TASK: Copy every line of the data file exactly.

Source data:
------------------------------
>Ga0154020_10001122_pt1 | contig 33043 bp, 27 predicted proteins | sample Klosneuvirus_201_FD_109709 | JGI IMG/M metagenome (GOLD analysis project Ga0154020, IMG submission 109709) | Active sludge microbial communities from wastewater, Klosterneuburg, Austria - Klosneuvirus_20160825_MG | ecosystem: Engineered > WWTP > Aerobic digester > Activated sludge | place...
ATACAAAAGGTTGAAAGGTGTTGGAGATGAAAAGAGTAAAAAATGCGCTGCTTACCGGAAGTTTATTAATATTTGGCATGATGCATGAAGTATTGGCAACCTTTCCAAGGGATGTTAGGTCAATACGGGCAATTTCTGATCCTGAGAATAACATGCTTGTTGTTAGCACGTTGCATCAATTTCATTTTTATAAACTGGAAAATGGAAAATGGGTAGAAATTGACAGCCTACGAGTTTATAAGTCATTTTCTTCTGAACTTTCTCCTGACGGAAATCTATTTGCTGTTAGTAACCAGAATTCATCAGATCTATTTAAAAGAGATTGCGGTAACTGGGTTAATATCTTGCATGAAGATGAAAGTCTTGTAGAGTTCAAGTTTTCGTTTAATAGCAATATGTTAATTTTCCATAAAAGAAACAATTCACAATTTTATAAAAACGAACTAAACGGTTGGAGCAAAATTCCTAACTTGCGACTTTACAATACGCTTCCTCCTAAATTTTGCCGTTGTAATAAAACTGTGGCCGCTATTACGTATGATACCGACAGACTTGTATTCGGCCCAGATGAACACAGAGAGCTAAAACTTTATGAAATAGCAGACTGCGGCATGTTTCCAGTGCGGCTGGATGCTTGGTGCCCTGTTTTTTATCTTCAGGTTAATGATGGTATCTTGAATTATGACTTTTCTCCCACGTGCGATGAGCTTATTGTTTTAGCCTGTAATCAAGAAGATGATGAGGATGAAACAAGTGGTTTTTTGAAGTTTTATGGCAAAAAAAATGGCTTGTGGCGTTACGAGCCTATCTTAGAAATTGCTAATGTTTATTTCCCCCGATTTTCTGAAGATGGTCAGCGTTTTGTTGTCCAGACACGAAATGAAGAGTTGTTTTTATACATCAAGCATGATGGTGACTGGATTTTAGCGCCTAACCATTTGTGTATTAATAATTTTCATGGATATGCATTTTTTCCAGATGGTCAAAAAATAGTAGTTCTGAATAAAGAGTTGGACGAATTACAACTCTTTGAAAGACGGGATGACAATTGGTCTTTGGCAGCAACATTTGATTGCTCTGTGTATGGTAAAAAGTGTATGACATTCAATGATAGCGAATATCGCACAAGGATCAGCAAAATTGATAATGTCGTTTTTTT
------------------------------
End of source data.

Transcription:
>Ga0154020_10001122_pt1 | contig 33043 bp, 27 predicted proteins | sample Klosneuvirus_201_FD_109709 | JGI IMG/M metagenome (GOLD analysis project Ga0154020, IMG submission 109709) | Active sludge microbial communities from wastewater, Klosterneuburg, Austria - Klosneuvirus_20160825_MG | ecosystem: Engineered > WWTP > Aerobic digester > Activated sludge | place...
ATACAAAAGGTTGAAAGGTGTTGGAGATGAAAAGAGTAAAAAATGCGCTGCTTACCGGAAGTTTATTAATATTTGGCATGATGCATGAAGTATTGGCAACCTTTCCAAGGGATGTTAGGTCAATACGGGCAATTTCTGATCCTGAGAATAACATGCTTGTTGTTAGCACGTTGCATCAATTTCATTTTTATAAACTGGAAAATGGAAAATGGGTAGAAATTGACAGCCTACGAGTTTATAAGTCATTTTCTTCTGAACTTTCTCCTGACGGAAATCTATTTGCTGTTAGTAACCAGAATTCATCAGATCTATTTAAAAGAGATTGCGGTAACTGGGTTAATATCTTGCATGAAGATGAAAGTCTTGTAGAGTTCAAGTTTTCGTTTAATAGCAATATGTTAATTTTCCATAAAAGAAACAATTCACAATTTTATAAAAACGAACTAAACGGTTGGAGCAAAATTCCTAACTTGCGACTTTACAATACGCTTCCTCCTAAATTTTGCCGTTGTAATAAAACTGTGGCCGCTATTACGTATGATACCGACAGACTTGTATTCGGCCCAGATGAACACAGAGAGCTAAAACTTTATGAAATAGCAGACTGCGGCATGTTTCCAGTGCGGCTGGATGCTTGGTGCCCTGTTTTTTATCTTCAGGTTAATGATGGTATCTTGAATTATGACTTTTCTCCCACGTGCGATGAGCTTATTGTTTTAGCCTGTAATCAAGAAGATGATGAGGATGAAACAAGTGGTTTTTTGAAGTTTTATGGCAAAAAAAATGGCTTGTGGCGTTACGAGCCTATCTTAGAAATTGCTAATGTTTATTTCCCCCGATTTTCTGAAGATGGTCAGCGTTTTGTTGTCCAGACACGAAATGAAGAGTTGTTTTTATACATCAAGCATGATGGTGACTGGATTTTAGCGCCTAACCATTTGTGTATTAATAATTTTCATGGATATGCATTTTTTCCAGATGGTCAAAAAATAGTAGTTCTGAATAAAGAGTTGGACGAATTACAACTCTTTGAAAGACGGGATGACAATTGGTCTTTGGCAGCAACATTTGATTGCTCTGTGTATGGTAAAAAGTGTATGACATTCAATGATAGCGAATATCGCACAAGGATCAGCAAAATTGATAATGTCGTTTTTTT